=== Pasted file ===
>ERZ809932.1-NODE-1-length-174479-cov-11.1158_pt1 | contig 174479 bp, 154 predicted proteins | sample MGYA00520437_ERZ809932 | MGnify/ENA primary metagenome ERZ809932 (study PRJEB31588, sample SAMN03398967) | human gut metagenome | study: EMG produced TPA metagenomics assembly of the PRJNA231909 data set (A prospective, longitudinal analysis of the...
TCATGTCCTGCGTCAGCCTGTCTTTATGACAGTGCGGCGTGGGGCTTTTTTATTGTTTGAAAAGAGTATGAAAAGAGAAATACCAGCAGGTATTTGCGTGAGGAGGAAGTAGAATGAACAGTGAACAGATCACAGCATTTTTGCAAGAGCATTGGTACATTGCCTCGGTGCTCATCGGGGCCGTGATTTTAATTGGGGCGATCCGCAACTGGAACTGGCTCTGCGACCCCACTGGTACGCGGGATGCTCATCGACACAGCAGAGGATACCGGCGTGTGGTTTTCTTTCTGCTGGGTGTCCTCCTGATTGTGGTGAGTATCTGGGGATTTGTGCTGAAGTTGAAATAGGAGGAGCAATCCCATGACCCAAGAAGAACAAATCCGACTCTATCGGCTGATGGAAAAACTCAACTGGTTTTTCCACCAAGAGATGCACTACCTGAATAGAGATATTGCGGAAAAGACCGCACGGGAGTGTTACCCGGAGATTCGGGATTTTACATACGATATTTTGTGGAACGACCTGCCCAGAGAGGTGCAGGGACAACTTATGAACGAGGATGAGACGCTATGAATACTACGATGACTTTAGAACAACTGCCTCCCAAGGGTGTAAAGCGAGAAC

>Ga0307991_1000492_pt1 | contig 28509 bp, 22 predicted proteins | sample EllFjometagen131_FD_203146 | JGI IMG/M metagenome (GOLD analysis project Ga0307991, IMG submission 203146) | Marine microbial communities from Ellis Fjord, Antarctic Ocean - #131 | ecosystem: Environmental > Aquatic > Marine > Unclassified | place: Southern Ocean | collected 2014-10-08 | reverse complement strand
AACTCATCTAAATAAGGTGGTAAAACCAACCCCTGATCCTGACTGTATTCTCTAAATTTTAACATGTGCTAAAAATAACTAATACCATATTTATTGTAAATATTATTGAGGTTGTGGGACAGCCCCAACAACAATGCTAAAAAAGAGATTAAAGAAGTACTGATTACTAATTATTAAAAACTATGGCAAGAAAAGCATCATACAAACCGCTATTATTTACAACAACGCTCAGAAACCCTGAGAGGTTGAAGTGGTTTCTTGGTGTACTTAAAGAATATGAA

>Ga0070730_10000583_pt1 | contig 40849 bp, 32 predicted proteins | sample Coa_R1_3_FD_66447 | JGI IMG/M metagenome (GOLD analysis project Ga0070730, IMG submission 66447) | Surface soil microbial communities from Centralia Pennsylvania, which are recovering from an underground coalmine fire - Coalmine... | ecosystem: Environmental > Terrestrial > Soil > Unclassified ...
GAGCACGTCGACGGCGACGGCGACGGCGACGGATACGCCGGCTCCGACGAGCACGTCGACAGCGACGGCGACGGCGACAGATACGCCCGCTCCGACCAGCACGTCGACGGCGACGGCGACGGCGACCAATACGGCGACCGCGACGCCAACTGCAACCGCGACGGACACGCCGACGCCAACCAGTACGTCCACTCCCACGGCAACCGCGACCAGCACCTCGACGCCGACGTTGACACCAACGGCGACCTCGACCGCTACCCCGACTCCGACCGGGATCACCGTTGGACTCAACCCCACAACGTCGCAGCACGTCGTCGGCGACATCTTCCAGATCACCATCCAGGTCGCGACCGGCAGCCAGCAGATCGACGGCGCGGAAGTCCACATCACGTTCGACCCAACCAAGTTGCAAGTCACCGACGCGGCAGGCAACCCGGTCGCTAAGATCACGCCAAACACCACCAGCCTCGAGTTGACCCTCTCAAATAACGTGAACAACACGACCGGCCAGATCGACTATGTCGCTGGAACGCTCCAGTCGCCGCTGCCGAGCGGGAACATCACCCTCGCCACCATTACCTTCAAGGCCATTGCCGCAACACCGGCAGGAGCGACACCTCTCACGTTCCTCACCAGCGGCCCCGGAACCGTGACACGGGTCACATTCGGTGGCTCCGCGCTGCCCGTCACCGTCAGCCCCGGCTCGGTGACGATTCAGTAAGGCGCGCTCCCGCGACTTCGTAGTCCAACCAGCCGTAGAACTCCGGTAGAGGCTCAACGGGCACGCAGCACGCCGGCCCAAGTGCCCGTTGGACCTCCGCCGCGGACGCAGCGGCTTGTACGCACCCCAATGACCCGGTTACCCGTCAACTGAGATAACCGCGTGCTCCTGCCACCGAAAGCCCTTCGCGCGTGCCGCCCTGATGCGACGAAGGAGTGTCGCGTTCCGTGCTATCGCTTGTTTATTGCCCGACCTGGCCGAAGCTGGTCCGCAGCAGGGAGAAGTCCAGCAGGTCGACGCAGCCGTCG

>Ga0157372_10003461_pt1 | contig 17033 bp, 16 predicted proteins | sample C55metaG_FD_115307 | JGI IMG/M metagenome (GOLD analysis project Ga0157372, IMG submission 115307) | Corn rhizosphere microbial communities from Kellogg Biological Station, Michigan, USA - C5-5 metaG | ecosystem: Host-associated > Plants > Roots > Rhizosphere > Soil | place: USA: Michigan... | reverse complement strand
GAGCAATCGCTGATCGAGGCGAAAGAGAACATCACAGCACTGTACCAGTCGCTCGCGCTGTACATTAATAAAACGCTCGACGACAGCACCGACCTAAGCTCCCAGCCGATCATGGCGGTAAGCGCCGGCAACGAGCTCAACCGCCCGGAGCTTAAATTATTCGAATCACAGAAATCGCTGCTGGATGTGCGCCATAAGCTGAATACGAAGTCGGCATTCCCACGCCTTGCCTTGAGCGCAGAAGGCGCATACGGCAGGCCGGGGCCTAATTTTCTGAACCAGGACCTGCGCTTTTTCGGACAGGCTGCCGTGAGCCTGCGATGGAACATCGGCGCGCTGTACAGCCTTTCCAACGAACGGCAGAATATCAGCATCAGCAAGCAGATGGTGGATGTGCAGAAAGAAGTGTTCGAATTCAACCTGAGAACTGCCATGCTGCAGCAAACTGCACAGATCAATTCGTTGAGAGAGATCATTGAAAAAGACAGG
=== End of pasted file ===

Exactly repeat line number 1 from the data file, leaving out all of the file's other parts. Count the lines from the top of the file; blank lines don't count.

>ERZ809932.1-NODE-1-length-174479-cov-11.1158_pt1 | contig 174479 bp, 154 predicted proteins | sample MGYA00520437_ERZ809932 | MGnify/ENA primary metagenome ERZ809932 (study PRJEB31588, sample SAMN03398967) | human gut metagenome | study: EMG produced TPA metagenomics assembly of the PRJNA231909 data set (A prospective, longitudinal analysis of the...